Track and trace can help check fake pharma products

5th edition of Traceability and Authentication forum: Day 1

(L to R) Ankit Gupta, A. Manikandan, Yash Pal Sachar, Diwaker Bharadwaj and Rajat Wahi in a panel discussion at TAF. Photo PSA

The threat posed by counterfeit products, especially in the pharma sector, and how to deal with it was the key focus of the fifth Traceability and Authentication Forum organized by the Authentication Solution Provider’s Association (ASPA) and Messe Frankfurt on 6 -7 July 2023 at Delhi’s Hyatt Regency.

Day I of the two-day conference, co-organized by Messe Frankfurt, gave an overview of the counterfeiting landscape in India, the steps being taken to empower consumers to identify fakes, the critical emerging threats that brands face from duplicate products, and how traceability and active and Intelligent packaging can help deal with the problem.

Stakeholders and experts from different sectors felt traceability and authentication need to take center stage to prevent counterfeit products from reaching the consumer as they hamper a brand’s credibility. They stressed the need to increase awareness and facilitate identification methods to secure the supply chain.

The rising threat

One in four Indian consumers has been a victim of fake products. According to a recent report by ASPA and credit rating agency Crisil on the ‘State of Counterfeiting in India 2022’, fakes constitute almost 25-30% of products and are most prevalent in sectors such as agro-industries, apparel, automotive, consumer electronics, FMCG, pharmaceuticals among others. As much as 27% of consumers are unaware of counterfeit products at the time of purchase, making it all the more important to spread awareness about the issue and how to identify fakes.

The packaging industry has reached an alarming situation wherein on the one hand new technology facilitates an improved consumer experience, on the other it enables the counterfeiters to make almost exact replicas of a product. The concerns have now reached a threshold where the active participation of the provider and the consumer is of much more significance.

Awareness a must

Sudeep Goenka, director of Goldiee Group, a spice maker, said, “Awareness must be created among the consumers as well as the solution providers. The problem with counterfeit products is that it is possible to replicate packaging. Enhancement in traceability is a solution — QR codes, monograms, labels, and bar codes.”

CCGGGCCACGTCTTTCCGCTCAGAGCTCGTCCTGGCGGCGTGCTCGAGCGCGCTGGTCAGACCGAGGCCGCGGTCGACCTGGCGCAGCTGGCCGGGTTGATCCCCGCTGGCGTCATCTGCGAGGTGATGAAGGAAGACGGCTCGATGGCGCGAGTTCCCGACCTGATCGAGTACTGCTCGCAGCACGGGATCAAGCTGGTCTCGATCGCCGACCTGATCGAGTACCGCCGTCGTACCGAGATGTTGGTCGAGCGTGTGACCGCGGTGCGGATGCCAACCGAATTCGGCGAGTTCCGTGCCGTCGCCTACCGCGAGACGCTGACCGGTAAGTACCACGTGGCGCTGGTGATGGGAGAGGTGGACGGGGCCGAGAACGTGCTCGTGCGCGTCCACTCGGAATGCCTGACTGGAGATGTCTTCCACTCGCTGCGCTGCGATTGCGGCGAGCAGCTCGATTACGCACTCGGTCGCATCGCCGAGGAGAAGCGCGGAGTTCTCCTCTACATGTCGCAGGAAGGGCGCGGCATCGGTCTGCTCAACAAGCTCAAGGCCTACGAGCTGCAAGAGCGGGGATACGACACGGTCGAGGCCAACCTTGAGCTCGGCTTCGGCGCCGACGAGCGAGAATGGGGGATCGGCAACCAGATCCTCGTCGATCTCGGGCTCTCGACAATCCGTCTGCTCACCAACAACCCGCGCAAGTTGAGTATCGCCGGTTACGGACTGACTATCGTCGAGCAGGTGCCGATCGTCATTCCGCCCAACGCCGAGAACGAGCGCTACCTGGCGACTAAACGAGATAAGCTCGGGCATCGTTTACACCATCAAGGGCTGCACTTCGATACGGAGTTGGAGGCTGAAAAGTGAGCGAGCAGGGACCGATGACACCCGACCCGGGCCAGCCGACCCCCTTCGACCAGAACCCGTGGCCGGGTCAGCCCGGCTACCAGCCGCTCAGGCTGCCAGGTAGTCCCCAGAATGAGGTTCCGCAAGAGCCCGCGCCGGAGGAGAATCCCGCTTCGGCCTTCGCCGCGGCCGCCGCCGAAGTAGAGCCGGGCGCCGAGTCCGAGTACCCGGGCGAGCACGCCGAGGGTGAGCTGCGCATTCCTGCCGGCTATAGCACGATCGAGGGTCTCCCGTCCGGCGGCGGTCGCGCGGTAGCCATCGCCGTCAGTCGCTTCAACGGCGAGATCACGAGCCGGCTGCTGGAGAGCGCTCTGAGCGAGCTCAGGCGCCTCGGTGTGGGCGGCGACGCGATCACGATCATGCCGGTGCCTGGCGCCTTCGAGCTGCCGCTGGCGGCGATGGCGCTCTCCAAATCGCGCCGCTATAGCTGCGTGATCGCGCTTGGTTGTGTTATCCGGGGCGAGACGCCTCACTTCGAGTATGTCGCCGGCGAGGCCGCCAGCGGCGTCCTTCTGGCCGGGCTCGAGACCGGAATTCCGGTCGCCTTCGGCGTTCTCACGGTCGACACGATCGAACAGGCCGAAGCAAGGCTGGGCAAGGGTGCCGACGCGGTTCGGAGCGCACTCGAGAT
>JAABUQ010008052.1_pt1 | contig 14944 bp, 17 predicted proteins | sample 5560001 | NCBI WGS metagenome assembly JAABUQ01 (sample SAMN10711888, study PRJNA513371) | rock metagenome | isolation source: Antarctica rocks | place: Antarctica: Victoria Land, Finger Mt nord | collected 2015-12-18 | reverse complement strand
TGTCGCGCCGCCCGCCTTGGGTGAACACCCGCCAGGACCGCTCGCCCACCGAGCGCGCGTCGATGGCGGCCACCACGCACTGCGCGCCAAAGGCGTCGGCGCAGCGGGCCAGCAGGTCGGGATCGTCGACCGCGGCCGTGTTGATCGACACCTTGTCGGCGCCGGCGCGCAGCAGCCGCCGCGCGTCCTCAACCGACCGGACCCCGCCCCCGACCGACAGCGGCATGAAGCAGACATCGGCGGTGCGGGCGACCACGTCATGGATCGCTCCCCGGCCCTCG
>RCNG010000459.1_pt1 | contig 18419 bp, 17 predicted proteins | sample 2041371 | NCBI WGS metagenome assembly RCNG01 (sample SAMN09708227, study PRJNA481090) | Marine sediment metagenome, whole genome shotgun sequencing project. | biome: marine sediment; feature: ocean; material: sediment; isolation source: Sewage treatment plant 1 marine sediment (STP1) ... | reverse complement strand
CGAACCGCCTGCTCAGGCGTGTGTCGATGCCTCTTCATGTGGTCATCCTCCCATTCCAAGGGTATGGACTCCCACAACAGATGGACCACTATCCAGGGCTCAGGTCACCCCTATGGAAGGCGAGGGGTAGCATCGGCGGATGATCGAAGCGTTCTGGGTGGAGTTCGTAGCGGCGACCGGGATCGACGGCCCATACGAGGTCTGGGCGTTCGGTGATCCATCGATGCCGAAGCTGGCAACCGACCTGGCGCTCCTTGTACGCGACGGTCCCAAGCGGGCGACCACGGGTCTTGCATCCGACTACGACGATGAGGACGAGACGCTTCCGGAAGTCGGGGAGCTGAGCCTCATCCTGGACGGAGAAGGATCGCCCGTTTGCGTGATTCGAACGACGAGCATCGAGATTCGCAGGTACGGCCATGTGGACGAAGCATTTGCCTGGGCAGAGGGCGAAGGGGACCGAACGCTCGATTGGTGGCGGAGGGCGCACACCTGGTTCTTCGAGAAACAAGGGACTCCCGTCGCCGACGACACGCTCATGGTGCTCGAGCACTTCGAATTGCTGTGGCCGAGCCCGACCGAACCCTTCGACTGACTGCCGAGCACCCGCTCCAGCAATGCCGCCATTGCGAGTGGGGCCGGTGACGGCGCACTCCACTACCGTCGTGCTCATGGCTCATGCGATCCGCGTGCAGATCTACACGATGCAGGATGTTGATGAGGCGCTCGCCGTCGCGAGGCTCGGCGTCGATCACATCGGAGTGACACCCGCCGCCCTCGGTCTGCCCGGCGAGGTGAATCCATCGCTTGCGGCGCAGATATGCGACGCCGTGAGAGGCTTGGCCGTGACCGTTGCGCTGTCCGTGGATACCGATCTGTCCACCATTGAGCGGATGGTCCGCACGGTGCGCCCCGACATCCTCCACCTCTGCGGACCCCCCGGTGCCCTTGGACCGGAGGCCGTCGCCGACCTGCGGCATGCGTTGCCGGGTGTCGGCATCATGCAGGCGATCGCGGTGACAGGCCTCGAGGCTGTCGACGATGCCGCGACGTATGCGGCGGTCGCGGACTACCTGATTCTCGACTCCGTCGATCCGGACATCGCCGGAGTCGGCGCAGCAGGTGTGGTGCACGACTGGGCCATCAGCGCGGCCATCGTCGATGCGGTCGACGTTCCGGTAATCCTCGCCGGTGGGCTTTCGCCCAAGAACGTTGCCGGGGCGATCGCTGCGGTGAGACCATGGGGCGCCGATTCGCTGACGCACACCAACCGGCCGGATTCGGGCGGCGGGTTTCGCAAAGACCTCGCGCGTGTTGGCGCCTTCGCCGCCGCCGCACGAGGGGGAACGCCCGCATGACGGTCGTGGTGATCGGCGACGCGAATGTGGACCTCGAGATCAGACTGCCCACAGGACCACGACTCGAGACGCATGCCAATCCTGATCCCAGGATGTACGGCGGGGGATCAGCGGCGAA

Sanjay Gupta, vice-president of FMCG conglomerate DS Group, said, “Reacting when counterfeits are found is of little value. Industry professionals need to act beforehand to influence a better brand impact — safeguarding the trust of the consumer. A counterfeit department needs to be established in all segments of the industry and needs to be functional at every step, right from transit to reaching the end consumer.”

Active and Intelligent Packaging

In an interactive presentation on ‘Innovation for the Future: Active and Intelligent Packaging’, Naresh Khanna, editor of Packaging South Asia said, that the future is now. “Active and intelligent packaging is when the packaging can relay the information of its contents. Not in a conventional manner, but the packaging should be able to tell if the condition of contents is deteriorating due to a temperature change or other variables as specified on the packaging of any product. Indicators can be either the change in color of the entire packaging or a litmus reaction at a specified part. The packaging should also be able to tell if the contents are safe for the consumer.”

Naresh Khanna, editor of Packaging South Asia delivering a presentation on ‘Innovation for the Future: Active and Intelligent Packaging’. Photo PSA

An advanced ecosystem to prevent counterfeits is the need of the hour, said Sanket Randive, head of corporate quality assurance of leading multinational Marico. “A behavioral change needs to be implemented. The option of tracing the product by scanning a QR or a bar code has been there for ages. Being a consumer myself I don’t scan the codes. If I purchase a pack of Surf, I am simply assured that I have a pack of Surf when needed. That would need to change. The profit margins also dwindle due to counterfeits and delayed reaction adds to the waste of time and money.”

Industry’s role

Kumaresh Misra, director of the Indian Chemical Council, said the industry needs to take an active role in influencing regulatory decisions of the government. 

“Technical people are not at the top decision-making bodies in the government. Instead of asking the government what is to be done to prevent counterfeits, we, who have the technical know-how, need to tell the government how to proceed. The urgency of collaboration between the public and private sectors is now more than ever. However, everyone needs to be on the same page and focus on solutions for targeted problems.”


(Next: Day 2 – How holograms and QR codes can help)


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